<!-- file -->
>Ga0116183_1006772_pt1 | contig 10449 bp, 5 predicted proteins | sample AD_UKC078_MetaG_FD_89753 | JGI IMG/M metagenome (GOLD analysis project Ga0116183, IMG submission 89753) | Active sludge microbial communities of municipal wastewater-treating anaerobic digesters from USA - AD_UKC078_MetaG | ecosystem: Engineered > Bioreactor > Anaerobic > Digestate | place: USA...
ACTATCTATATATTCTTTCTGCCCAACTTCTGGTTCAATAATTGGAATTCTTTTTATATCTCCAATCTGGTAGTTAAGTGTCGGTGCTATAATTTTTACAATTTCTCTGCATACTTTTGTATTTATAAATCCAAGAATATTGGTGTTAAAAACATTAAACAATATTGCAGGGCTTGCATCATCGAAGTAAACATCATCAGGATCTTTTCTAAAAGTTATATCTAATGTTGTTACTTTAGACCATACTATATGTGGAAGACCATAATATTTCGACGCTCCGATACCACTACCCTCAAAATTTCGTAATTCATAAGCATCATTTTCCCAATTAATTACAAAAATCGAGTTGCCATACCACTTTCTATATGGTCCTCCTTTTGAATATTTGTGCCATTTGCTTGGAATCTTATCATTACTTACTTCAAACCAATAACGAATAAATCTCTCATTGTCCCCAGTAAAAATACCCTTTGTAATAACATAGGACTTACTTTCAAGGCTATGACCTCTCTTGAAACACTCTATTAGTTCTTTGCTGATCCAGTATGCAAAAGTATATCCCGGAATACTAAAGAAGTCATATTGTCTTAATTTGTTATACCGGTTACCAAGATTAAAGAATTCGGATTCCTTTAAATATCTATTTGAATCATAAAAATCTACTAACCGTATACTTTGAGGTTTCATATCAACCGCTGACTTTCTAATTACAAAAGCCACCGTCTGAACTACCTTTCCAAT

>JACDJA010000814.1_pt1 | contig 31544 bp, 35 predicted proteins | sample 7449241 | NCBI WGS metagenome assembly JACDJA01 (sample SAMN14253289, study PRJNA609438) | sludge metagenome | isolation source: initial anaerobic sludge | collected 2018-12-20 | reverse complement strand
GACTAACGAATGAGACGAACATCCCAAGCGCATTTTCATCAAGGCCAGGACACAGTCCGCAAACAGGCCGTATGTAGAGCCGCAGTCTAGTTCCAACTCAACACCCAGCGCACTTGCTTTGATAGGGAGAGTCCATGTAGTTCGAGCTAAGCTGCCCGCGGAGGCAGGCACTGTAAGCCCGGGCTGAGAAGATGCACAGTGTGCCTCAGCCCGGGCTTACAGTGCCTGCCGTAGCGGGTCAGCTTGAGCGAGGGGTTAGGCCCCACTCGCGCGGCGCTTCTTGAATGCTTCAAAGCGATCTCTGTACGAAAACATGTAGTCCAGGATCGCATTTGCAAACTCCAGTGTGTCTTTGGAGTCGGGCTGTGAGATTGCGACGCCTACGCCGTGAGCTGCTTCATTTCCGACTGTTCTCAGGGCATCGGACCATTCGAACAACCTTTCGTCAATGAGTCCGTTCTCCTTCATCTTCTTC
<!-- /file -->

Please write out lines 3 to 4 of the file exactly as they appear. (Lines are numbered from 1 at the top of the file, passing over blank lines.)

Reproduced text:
>JACDJA010000814.1_pt1 | contig 31544 bp, 35 predicted proteins | sample 7449241 | NCBI WGS metagenome assembly JACDJA01 (sample SAMN14253289, study PRJNA609438) | sludge metagenome | isolation source: initial anaerobic sludge | collected 2018-12-20 | reverse complement strand
GACTAACGAATGAGACGAACATCCCAAGCGCATTTTCATCAAGGCCAGGACACAGTCCGCAAACAGGCCGTATGTAGAGCCGCAGTCTAGTTCCAACTCAACACCCAGCGCACTTGCTTTGATAGGGAGAGTCCATGTAGTTCGAGCTAAGCTGCCCGCGGAGGCAGGCACTGTAAGCCCGGGCTGAGAAGATGCACAGTGTGCCTCAGCCCGGGCTTACAGTGCCTGCCGTAGCGGGTCAGCTTGAGCGAGGGGTTAGGCCCCACTCGCGCGGCGCTTCTTGAATGCTTCAAAGCGATCTCTGTACGAAAACATGTAGTCCAGGATCGCATTTGCAAACTCCAGTGTGTCTTTGGAGTCGGGCTGTGAGATTGCGACGCCTACGCCGTGAGCTGCTTCATTTCCGACTGTTCTCAGGGCATCGGACCATTCGAACAACCTTTCGTCAATGAGTCCGTTCTCCTTCATCTTCTTC